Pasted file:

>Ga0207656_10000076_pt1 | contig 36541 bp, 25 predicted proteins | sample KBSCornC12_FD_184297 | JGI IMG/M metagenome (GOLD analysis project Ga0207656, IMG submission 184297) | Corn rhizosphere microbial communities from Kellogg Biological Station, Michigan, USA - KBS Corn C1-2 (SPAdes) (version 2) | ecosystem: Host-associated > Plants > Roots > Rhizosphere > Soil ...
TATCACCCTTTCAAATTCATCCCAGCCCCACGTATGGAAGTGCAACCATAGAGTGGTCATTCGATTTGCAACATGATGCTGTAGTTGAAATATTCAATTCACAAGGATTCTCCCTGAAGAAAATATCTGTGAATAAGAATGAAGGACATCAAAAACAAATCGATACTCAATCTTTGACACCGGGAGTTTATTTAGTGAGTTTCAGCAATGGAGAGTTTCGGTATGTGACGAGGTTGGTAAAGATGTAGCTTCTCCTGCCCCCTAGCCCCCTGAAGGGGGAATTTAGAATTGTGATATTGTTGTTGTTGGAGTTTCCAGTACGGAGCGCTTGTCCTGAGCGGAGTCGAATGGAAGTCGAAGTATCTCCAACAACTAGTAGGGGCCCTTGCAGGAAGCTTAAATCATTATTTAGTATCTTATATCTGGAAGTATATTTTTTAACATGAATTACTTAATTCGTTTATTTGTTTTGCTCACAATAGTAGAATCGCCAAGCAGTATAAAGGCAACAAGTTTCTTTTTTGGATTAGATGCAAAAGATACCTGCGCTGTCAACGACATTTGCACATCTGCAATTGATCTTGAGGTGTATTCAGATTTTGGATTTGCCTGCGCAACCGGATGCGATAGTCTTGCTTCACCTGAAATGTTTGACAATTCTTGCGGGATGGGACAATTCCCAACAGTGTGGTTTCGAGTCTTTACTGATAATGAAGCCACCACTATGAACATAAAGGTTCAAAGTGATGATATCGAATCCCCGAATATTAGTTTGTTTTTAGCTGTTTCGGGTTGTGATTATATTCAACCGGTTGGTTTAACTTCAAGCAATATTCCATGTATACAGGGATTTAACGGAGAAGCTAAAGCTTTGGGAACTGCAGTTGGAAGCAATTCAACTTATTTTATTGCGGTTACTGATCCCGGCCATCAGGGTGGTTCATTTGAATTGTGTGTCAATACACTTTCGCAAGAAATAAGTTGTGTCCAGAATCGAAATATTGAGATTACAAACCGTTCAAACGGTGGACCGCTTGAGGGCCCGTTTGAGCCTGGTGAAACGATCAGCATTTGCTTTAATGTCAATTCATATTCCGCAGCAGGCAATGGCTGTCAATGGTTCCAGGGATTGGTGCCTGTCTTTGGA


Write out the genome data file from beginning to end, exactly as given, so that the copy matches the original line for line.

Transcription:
>Ga0207656_10000076_pt1 | contig 36541 bp, 25 predicted proteins | sample KBSCornC12_FD_184297 | JGI IMG/M metagenome (GOLD analysis project Ga0207656, IMG submission 184297) | Corn rhizosphere microbial communities from Kellogg Biological Station, Michigan, USA - KBS Corn C1-2 (SPAdes) (version 2) | ecosystem: Host-associated > Plants > Roots > Rhizosphere > Soil ...
TATCACCCTTTCAAATTCATCCCAGCCCCACGTATGGAAGTGCAACCATAGAGTGGTCATTCGATTTGCAACATGATGCTGTAGTTGAAATATTCAATTCACAAGGATTCTCCCTGAAGAAAATATCTGTGAATAAGAATGAAGGACATCAAAAACAAATCGATACTCAATCTTTGACACCGGGAGTTTATTTAGTGAGTTTCAGCAATGGAGAGTTTCGGTATGTGACGAGGTTGGTAAAGATGTAGCTTCTCCTGCCCCCTAGCCCCCTGAAGGGGGAATTTAGAATTGTGATATTGTTGTTGTTGGAGTTTCCAGTACGGAGCGCTTGTCCTGAGCGGAGTCGAATGGAAGTCGAAGTATCTCCAACAACTAGTAGGGGCCCTTGCAGGAAGCTTAAATCATTATTTAGTATCTTATATCTGGAAGTATATTTTTTAACATGAATTACTTAATTCGTTTATTTGTTTTGCTCACAATAGTAGAATCGCCAAGCAGTATAAAGGCAACAAGTTTCTTTTTTGGATTAGATGCAAAAGATACCTGCGCTGTCAACGACATTTGCACATCTGCAATTGATCTTGAGGTGTATTCAGATTTTGGATTTGCCTGCGCAACCGGATGCGATAGTCTTGCTTCACCTGAAATGTTTGACAATTCTTGCGGGATGGGACAATTCCCAACAGTGTGGTTTCGAGTCTTTACTGATAATGAAGCCACCACTATGAACATAAAGGTTCAAAGTGATGATATCGAATCCCCGAATATTAGTTTGTTTTTAGCTGTTTCGGGTTGTGATTATATTCAACCGGTTGGTTTAACTTCAAGCAATATTCCATGTATACAGGGATTTAACGGAGAAGCTAAAGCTTTGGGAACTGCAGTTGGAAGCAATTCAACTTATTTTATTGCGGTTACTGATCCCGGCCATCAGGGTGGTTCATTTGAATTGTGTGTCAATACACTTTCGCAAGAAATAAGTTGTGTCCAGAATCGAAATATTGAGATTACAAACCGTTCAAACGGTGGACCGCTTGAGGGCCCGTTTGAGCCTGGTGAAACGATCAGCATTTGCTTTAATGTCAATTCATATTCCGCAGCAGGCAATGGCTGTCAATGGTTCCAGGGATTGGTGCCTGTCTTTGGA